While hydrocarbons are already widely used for HVAC&R applications in Europe and Japan, uptake of the technology has typically been slower in the United States. But manufacturers like True, Embraco and Galileo T.P. are working hard to raise awareness of the benefits of hydrocarbon technologies and educate customers regarding their safe handling, heard participants in last month’s ATMOsphere America conference in Chicago.
Now in its 5th edition, this year's ATMOsphere America – held at the Westin Michigan Avenue on June 16-17 – was the biggest ever, attracting 340 participants from over 140 companies.
True pushing the agenda
Noting that Europe was heading towards widespread adoption of hydrocarbon technologies, True Manufacturing’s hydrocarbons journey began with R&D in 2007 and the submission of an approval request under the US Environmental Protection Agency’s (EPA) Significant New Alternatives Policy (SNAP) programme in 2009.
Charles Hon, the company’s engineering manager, told the ATMOsphere event that True had decided to focus their efforts on propane, “because it’s fairly safe to work with and works very well once you’ve got the correct processes in place”.
In 2012, R290 was approved for commercial refrigeration in the US, followed by R600a in 2014. Since then, the company has won 42 awards for its R290 products.
“If you’re talking about safety, then you have to know your product and what it means to handle a flammable refrigerant,” said Hon, going on to stress the importance of adequately training technicians to service R290 equipment in order to overcome persisting safety concerns regarding flammability.
“We’ve worked with all of our major contract service agents to make sure that they are trained to work with flammable refrigerants,” he added.
Training technicians holds key to overcoming safety concerns
“As hydrocarbons are flammable refrigerants, it is essential to evaluate the acceptable level of risk by assessing the probability of an incident,” said Johari Gregorio, senior technical support specialist at Embraco, adding: “Safety concerns in using hydrocarbons can be mitigated by carefully measuring the refrigerant charge and ensuring that only original spare parts are used to replace components.”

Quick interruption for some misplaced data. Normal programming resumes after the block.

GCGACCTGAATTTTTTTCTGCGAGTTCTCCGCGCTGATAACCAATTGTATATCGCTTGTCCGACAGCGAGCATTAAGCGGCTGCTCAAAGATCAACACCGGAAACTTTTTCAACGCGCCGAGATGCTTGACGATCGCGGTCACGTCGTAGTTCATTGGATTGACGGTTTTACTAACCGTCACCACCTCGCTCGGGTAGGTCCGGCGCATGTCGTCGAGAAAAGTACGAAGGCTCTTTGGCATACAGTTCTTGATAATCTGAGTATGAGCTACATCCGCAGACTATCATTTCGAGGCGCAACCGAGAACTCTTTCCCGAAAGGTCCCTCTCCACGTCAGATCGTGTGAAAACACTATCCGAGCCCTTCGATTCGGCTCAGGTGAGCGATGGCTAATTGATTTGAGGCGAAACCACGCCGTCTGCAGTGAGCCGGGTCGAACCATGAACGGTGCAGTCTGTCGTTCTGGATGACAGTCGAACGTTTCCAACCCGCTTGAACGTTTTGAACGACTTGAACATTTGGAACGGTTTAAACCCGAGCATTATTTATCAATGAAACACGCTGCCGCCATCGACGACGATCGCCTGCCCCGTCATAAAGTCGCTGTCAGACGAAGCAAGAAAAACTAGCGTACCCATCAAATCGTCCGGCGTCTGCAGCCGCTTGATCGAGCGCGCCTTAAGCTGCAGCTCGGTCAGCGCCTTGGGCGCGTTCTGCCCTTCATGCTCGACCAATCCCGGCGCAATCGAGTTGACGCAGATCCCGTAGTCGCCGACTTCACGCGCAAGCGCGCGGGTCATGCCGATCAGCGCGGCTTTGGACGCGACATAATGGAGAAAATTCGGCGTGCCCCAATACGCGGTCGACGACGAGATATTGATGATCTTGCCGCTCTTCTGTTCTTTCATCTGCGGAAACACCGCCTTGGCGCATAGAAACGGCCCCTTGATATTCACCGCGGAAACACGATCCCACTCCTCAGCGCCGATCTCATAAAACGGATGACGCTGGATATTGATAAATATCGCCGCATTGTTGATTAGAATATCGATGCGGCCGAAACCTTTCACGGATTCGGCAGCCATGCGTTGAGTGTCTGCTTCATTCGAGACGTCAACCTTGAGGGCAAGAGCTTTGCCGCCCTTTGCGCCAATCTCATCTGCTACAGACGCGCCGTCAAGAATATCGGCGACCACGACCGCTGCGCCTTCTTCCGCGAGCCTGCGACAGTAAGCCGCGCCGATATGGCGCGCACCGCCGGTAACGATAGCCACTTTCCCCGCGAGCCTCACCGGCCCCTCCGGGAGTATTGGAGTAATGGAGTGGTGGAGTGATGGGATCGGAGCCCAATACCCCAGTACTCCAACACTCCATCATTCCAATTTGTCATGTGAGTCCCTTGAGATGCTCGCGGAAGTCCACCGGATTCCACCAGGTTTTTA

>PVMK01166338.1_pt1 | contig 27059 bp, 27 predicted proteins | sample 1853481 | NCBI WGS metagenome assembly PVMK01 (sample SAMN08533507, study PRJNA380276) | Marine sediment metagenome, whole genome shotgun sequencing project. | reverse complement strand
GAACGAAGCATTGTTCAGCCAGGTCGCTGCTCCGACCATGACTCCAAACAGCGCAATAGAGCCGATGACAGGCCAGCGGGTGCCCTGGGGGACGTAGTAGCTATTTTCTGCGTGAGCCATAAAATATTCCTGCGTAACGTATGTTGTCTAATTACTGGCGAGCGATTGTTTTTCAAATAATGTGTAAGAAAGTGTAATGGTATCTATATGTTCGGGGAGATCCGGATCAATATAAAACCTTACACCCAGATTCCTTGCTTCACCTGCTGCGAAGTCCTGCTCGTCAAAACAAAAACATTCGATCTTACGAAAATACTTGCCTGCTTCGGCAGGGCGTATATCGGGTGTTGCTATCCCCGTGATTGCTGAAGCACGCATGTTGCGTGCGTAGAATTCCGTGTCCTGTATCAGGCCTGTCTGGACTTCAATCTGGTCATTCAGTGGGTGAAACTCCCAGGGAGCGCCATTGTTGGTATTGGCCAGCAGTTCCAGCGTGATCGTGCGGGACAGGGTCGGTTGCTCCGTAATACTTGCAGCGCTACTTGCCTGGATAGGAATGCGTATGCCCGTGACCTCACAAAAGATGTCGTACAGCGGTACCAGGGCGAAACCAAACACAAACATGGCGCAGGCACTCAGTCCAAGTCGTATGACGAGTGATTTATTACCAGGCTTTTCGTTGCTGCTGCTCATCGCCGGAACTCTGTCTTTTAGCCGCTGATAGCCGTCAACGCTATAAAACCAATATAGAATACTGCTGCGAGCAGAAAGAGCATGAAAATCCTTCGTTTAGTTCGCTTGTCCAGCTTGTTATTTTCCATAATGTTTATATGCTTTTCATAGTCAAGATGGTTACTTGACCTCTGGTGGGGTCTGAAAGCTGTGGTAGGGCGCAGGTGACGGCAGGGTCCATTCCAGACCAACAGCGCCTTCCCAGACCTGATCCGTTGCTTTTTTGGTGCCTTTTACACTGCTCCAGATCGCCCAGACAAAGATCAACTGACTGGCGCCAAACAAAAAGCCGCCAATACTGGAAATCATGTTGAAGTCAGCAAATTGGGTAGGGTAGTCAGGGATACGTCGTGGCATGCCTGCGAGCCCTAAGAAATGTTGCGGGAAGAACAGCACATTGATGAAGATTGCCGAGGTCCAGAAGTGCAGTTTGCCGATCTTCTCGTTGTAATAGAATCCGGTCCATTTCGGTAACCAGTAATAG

Gregorio pointed out that if service technicians are properly trained to handle hydrocarbons, then the probability of problems like refrigerant leakage is greatly reduced.
Safety can be assured by always conducting risk assessments, creating safe zones free of sources of ignition, installing fire extinguishers, monitoring the area with hydrocarbon detectors, and ensuring that service technicians always use recovery machines specifically designed for hydrocarbons, he said.
“The technicians handling R290 have the responsibility to keep themselves informed of the risks involved and the necessary precautions to take,” said Arthur Miller, Region 2 Director at RSES, a leading education, training and certification preparation organisation for HVAC&R professionals.
He stressed the importance for users to read and re-read information to ensure that they are educated in the safe use of their equipment. Meanwhile the EPA states that “only technicians specifically trained in handling flammable refrigerants should service these systems”.
Miller stressed the importance of safe handling and storage, particularly the respect of maximum storage temperatures. “Safety control measures for R290 include ventilation, ignition sources, and bonding and earthing. It’s about getting informed and staying informed,” he said, adding that RSES is currently the only independent organisation to offer a hydrocarbon training programme.
“Is pumping gas into your car safe? Is cooking with propane under your camping grill safe?” Miller asked rhetorically. “The answer is of course yes, if you keep yourself informed. It is also safe to service and use hydrocarbon equipment.”
Understanding the ignition triangle
Accidents can be avoided by understanding the so-called ignition triangle: keep heat, oxygen and fuel separate from one another, said Craig Roy, service manager at Galileo T.P.
With an increasing number of customers adopting hydrocarbons, good leak detection equipment is imperative, Roy argued. He said that Galileo T.P. supplies the safest hydrocarbon charging equipment and accessories in the market.
“Galileo T.P. provides assistance during all phases of the installation and certification process including insurance companies’ approval, field evaluations and submittal of all documents to the Fire Marshal” said Roy.
The session concluded with a comment from Augustin Sanchez Guevara, national coordinator in the Government of Mexico’s Ozone Protection Unit, who said that a lack of trained technicians represents a major barrier to wider uptake of hydrocarbons in Mexico.
Moreover, he warned that some technicians in Mexico are working with hydrocarbons without having been trained to do so, increasing the chances of an accident.
To read more coverage from ATMOsphere America, please click here.